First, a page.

I used to say that we are lucky to have so much public land still accessible to us where we live.
But Joan reminds me: We made choices to have this lifestyle. I gave up a good-paying (if stress-inducing) career in IT; Joan traded in her scientist lab for introducing the natural world to children in her job as a park ranger.
Yet, we feel wealthy.
Our bills always get paid, we eat well, our needs minimal, and we live in arguably one of the most beautiful places in North America.
And despite the park closures, there are still many places to hike and spend time in the natural world. Not just something that’s nice for us, but something we need in our lives.
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And every weekend ends up as a gift. Another weekend where we can explore the vast public lands around us. We take it conservatively and keep it local, but we realize again how fortunate we are to call this place home. Or, to paraphrase Walt Whitman – “Henceforth we ask not good-fortune, we make our good-fortune…”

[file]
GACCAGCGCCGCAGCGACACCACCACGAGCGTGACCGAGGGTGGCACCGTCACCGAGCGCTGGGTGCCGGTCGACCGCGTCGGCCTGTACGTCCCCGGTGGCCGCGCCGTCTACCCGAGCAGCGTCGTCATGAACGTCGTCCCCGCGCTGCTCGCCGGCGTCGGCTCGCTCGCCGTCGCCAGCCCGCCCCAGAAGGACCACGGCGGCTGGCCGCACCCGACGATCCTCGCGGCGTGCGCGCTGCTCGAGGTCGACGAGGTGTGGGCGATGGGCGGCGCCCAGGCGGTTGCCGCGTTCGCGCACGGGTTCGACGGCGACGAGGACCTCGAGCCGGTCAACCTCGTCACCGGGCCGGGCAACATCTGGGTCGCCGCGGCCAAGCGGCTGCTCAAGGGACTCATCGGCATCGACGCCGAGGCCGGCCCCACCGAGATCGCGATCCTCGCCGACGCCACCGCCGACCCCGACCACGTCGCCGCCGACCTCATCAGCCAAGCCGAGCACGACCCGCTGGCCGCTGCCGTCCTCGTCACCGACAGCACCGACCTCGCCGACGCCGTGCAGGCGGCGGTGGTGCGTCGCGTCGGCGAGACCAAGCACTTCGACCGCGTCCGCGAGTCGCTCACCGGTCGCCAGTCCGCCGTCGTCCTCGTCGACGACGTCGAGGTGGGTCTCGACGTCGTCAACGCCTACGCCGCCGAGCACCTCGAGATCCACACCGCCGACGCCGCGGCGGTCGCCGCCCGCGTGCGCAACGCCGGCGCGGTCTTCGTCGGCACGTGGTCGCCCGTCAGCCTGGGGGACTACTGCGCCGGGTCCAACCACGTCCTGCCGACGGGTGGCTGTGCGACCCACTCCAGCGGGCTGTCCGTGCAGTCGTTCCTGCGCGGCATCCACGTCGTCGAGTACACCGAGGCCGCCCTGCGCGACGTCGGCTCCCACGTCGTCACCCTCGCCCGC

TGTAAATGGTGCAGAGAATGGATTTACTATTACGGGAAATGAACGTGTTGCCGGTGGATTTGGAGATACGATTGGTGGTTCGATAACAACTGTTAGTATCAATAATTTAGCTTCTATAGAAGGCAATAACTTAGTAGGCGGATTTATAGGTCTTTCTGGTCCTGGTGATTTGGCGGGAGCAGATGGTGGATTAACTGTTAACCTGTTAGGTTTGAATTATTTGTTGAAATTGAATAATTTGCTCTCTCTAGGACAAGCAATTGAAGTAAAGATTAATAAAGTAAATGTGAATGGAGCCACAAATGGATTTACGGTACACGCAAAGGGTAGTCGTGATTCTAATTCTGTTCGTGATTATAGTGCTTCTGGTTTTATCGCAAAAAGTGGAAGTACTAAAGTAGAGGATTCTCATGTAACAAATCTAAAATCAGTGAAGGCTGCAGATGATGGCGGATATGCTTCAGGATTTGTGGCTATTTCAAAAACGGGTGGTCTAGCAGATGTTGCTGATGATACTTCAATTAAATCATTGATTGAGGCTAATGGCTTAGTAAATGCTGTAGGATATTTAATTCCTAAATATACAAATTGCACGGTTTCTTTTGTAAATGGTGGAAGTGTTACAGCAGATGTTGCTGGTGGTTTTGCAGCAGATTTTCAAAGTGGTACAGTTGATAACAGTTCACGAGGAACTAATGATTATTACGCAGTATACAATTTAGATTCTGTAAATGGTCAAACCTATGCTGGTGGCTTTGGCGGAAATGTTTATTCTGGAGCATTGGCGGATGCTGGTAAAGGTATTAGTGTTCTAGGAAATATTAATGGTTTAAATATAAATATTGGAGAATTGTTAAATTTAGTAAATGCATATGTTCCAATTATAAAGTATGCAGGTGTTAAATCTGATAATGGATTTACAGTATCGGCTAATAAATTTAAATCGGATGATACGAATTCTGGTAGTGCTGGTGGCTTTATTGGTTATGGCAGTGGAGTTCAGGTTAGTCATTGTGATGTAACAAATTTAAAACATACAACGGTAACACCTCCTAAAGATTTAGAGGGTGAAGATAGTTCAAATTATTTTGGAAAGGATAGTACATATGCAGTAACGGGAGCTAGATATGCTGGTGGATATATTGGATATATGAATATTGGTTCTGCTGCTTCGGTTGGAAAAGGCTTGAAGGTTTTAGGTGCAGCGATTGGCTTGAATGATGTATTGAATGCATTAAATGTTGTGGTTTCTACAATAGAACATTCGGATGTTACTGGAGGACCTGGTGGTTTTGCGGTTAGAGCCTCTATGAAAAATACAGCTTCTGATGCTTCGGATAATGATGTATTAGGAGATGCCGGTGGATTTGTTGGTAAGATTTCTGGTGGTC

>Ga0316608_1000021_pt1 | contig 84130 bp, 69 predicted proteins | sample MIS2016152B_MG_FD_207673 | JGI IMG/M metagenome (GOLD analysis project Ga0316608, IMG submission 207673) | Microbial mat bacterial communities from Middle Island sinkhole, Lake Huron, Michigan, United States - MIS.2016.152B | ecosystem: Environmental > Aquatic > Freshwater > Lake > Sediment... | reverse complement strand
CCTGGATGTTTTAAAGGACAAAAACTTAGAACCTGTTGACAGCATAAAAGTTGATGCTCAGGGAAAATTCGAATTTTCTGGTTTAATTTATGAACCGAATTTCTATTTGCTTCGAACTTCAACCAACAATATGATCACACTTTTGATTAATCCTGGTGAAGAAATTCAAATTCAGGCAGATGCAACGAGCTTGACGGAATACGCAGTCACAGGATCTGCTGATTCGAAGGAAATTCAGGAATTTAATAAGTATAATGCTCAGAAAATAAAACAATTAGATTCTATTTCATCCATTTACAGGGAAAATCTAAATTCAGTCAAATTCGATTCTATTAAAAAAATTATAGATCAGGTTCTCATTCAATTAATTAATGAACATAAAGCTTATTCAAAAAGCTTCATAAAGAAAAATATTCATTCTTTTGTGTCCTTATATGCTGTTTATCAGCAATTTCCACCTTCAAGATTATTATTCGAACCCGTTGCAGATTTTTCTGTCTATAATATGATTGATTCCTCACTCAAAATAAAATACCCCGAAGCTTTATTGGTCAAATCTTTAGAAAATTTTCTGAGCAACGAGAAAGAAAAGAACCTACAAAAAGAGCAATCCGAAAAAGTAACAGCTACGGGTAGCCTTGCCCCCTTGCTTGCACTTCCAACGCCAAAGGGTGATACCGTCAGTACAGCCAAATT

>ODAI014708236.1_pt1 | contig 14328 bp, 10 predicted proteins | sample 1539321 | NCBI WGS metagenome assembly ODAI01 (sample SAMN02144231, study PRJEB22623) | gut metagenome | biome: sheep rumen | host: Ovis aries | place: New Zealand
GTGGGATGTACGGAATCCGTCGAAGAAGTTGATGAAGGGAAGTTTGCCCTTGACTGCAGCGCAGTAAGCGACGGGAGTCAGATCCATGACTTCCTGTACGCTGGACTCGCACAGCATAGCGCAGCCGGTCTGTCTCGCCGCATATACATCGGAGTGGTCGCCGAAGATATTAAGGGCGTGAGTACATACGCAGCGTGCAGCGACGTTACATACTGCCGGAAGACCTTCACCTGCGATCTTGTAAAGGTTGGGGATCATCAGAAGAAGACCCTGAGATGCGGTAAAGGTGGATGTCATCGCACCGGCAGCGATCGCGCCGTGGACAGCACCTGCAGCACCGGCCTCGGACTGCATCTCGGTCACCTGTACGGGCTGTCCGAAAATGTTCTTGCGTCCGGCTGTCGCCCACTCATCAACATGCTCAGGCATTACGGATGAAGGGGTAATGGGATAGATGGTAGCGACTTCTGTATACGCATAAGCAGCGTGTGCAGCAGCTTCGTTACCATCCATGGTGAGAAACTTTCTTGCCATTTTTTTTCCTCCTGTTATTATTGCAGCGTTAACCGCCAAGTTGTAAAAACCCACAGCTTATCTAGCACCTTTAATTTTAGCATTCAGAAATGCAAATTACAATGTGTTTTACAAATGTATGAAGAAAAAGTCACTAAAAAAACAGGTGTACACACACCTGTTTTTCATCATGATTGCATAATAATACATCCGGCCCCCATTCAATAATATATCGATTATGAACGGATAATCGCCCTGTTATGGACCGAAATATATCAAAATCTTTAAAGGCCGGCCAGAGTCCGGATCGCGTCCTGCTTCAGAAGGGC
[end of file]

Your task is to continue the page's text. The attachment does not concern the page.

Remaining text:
Our trip this weekend, saw us travel three-miles up the road and no further than 8 miles from where I am typing this caption. It is a place we’ve driven by many times, and where I made my way to Moab over two years ago on a longer journey.
And within this area so close to home? We hiked a seldom explored canyon and saw rock images on a prominent boulder between two canyons.
And had a five-star campsite by any standards.
I debated writing reports or posting photos on social media. But I received many comments, both here and other channels, encouraging me to continue posting. To share a bit of of the natural world that’s still accessible.
Thank you for all the kind words.
And as long as we can legally and ethically venture outdoors, we’ll explore the canyons and mountains near our home.
We’ll see what lies in the weeks ahead.